Can a Common Ingredient in Laundry Detergent Help Advance Diabetes Research?
WINSTON-SALEM, N.C. – November 16, 2017 – Two oxygen-producing compounds –
including one that boosts performance in some laundry detergents – might one
day play a key role in helping scientists successfully build a bioartificial pancreas
in the lab to cure type 1 diabetes.
Reporting in Biomaterials Science, researchers from Wake Forest
Institute for Regenerative Medicine found that the extra oxygen provided by these compounds improved
the function and viability of insulin-producing cells during important stages
of the pancreas-building process. The cells are known for being greedy
consumers of oxygen.
“These studies provide a proof of concept for using oxygen-generating
materials to solve one of the major obstacles to engineering a bioartificial
pancreas – making sure the cells have enough oxygen to function until the
structure integrates with the body,” said Emmanuel C. Opara, Ph.D., professor
of regenerative medicine and lead scientist on the project.
Researchers have been working for years to develop a bioartificial
pancreas in the lab to help the millions of people with type 1 diabetes. About three
million Americans have the disease, an autoimmune disorder that destroys insulin-producing
beta cells within the pancreas. While insulin injections can help control blood
sugar, the therapy cannot prevent complications of the disease, including kidney
damage, nerve pain and damage to blood vessels in the eyes that can lead to
While the transplantation of an
entire pancreas or of its insulin–producing cells can potentially cure type 1
diabetes, these options are rarely offered due to the lack of suitable pancreas
donors and the toxic effects of anti-rejection drugs that are required after a
As a substitute to these options, scientists
are working to build a bioartificial pancreas by encapsulating
insulin-producing cells within tiny biocompatible beads. The beads are coated
with a substance that allows insulin to pass through, but prevents the body
from recognizing the cells as “foreign” and rejecting them. With this approach,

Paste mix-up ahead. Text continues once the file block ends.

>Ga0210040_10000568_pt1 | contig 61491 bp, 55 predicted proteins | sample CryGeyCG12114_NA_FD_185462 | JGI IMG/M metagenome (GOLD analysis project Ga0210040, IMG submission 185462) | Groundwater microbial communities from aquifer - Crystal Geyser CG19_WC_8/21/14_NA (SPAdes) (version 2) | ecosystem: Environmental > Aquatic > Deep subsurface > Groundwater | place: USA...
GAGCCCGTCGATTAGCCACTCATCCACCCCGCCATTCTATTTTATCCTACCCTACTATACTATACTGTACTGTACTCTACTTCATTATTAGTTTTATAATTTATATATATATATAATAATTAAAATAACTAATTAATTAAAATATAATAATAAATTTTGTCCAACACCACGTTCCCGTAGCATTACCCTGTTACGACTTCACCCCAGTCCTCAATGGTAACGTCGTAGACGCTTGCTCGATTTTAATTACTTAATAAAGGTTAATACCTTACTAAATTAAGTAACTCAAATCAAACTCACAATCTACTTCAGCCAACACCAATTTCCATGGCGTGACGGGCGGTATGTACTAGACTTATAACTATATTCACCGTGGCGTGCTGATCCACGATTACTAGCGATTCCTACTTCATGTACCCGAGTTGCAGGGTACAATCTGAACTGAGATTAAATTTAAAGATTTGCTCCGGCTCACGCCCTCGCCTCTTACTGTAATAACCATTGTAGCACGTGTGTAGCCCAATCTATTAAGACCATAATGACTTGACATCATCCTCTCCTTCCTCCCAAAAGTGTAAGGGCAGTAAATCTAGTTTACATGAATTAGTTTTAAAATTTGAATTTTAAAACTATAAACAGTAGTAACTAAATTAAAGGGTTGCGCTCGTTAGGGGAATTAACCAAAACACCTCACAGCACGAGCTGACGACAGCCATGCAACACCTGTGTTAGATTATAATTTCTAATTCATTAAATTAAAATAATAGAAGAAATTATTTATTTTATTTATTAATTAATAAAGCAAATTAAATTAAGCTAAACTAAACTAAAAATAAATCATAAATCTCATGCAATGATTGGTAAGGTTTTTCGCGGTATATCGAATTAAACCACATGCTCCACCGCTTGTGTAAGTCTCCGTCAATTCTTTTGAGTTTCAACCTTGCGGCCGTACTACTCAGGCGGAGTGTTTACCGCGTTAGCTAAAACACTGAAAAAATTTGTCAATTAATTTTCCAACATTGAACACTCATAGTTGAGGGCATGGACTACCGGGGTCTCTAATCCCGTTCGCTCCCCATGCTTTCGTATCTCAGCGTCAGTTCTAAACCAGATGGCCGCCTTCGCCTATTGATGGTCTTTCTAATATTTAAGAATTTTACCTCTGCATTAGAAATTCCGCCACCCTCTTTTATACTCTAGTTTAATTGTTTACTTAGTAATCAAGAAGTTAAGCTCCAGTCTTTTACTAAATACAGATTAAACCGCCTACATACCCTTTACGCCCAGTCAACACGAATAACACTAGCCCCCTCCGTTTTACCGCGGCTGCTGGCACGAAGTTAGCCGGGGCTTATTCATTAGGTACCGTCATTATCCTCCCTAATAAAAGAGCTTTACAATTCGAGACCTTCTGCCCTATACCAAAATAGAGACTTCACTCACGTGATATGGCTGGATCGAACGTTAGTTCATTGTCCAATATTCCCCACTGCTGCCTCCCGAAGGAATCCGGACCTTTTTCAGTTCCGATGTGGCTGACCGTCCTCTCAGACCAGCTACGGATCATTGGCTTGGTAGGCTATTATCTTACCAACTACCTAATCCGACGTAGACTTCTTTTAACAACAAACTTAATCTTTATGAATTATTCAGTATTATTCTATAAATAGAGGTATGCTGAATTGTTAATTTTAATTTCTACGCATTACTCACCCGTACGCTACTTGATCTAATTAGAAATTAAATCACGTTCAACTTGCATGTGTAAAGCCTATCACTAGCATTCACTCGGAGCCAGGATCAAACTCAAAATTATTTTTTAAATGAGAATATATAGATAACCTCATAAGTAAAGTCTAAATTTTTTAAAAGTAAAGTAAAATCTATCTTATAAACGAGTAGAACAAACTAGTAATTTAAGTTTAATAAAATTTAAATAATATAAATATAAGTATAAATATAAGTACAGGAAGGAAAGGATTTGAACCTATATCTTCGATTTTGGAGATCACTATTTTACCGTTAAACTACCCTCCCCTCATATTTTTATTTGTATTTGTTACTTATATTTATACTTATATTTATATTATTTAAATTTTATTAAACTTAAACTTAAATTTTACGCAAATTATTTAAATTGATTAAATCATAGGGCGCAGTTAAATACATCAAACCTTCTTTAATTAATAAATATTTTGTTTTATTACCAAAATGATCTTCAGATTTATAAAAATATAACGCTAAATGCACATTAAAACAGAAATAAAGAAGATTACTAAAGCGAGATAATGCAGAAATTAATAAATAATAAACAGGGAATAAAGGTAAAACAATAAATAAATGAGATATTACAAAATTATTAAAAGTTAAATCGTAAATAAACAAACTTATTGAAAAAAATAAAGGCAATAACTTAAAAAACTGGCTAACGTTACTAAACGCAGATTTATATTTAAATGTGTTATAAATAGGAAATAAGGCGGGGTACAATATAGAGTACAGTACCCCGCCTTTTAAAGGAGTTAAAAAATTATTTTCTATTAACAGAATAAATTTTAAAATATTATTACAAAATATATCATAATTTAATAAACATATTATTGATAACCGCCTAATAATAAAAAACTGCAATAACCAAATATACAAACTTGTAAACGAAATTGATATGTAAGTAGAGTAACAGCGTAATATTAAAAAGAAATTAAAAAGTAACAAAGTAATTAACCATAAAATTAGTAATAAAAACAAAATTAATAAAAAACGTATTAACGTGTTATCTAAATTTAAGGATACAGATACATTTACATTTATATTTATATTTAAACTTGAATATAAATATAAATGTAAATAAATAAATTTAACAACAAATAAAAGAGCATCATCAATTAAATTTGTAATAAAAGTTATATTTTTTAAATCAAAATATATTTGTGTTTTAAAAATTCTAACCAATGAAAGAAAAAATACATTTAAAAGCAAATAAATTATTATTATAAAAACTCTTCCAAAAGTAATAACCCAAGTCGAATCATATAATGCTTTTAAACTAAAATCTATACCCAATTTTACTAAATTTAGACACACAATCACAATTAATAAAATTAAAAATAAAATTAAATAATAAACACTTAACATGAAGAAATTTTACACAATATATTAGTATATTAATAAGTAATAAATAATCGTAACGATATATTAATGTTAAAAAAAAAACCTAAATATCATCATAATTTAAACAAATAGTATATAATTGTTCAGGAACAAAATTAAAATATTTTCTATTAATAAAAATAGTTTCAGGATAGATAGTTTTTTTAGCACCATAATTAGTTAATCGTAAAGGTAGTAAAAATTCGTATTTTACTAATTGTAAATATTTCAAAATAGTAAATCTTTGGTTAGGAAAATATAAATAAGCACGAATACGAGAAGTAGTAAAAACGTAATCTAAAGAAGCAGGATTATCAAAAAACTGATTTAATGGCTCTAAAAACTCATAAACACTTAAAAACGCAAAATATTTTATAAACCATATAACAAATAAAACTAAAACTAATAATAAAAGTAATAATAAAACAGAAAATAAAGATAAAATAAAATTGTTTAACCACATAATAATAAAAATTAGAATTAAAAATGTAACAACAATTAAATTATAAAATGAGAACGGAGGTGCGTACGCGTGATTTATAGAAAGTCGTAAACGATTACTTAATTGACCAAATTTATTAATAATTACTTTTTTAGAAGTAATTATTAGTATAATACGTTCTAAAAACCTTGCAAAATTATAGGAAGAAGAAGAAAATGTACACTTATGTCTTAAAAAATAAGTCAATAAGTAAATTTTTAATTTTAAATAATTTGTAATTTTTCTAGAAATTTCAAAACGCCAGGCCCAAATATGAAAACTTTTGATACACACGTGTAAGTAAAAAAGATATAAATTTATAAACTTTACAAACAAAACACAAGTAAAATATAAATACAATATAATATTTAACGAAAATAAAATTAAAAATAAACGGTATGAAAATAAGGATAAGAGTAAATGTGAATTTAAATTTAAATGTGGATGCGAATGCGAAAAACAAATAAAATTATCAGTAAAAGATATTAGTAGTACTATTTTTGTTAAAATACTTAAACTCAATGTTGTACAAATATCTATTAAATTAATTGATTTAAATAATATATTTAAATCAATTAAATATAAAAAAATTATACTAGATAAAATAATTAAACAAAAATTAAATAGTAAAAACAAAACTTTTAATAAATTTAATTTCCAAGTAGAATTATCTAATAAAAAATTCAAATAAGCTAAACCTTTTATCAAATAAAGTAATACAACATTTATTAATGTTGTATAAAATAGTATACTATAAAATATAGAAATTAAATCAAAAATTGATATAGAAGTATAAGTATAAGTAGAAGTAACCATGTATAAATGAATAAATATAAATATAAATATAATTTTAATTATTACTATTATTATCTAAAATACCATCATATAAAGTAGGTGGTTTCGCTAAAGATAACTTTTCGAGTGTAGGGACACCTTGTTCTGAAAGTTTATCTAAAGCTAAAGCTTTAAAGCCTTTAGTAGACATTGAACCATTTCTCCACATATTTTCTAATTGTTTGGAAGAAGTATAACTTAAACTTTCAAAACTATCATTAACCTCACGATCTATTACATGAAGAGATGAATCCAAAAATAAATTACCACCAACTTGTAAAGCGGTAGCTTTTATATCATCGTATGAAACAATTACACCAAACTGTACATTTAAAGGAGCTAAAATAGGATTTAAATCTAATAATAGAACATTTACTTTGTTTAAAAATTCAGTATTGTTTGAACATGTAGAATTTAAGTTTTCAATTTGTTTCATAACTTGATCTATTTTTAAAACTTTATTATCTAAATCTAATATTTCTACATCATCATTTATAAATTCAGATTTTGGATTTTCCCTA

there would be no need for anti-rejection drugs.
A major challenge with this strategy
is how to supply the oxygen needs of the cells until the bioartificial pancreas
forms its own blood vessels. Insulin-producing cells have high oxygen
requirements – they use 10 to 12 percent of the blood flow to the pancreas
while accounting for only 1 to 2 percent of its weight.
“A continuous supply of oxygen is
needed from the time that the cells are first isolated from a donor pancreas
until the bioartificial organ is implanted and develops its own blood vessels, typically
five to 10 days post-transplant,” said Opara.
The current study focused on sodium percarbonate (SPO), used in
laundry detergents and household cleaners, and calcium peroxide (CPO), used as
an antiseptic and in many other ways. The goal was to determine if the
compounds could supply the insulin-producing cells with oxygen -- beginning
with cell isolation and continuing seven days after microencapsulation.
Using insulin-producing cells isolated from rats and pigs, the
researchers conducted three studies: adding SPO during cell isolation; evaluating
the use of SPO particles during the cell growth process; and assessing whether adding
CPO particles during encapsulation would improve cell quality during a week in
a low-oxygen environment similar to what the cells would encounter in the human
In all studies, the researchers were
able to increase the number of living cells by approximately 50 percent and
their ability to make insulin by eight times with the addition of oxygen. They
learned that some variables, including temperature, could be used to control
oxygen levels. Next, they will work to more accurately control oxygen levels,
to extend the time period that oxygen is released and to ensure that tissues
are not damaged from too much oxygen.
“We have demonstrated that oxygen-generating
materials are potentially a viable strategy to supplement oxygen to the cells
used for transplantation in patients with diabetes,” said Opara.
The research was supported by the
National Institutes of Health: RO1 DKO80897 and T32EB014836
were Sivanandane Sittadjody Ph.D., Samuel Pendergraft, Ph.D, and Alan C.
Farney, M.D., Ph.D, Wake Forest Baptist, and John P. McQuilling, Ph.D., a
graduate student at Wake Forest at the time of the research, and now at Organogenesis.11/16/2017http://www.wakehealth.edu/News-Releases/2017/Can_a_Common_Ingredient_in_Laundry_Detergent__Help_Advance_Diabetes_Research_.htm
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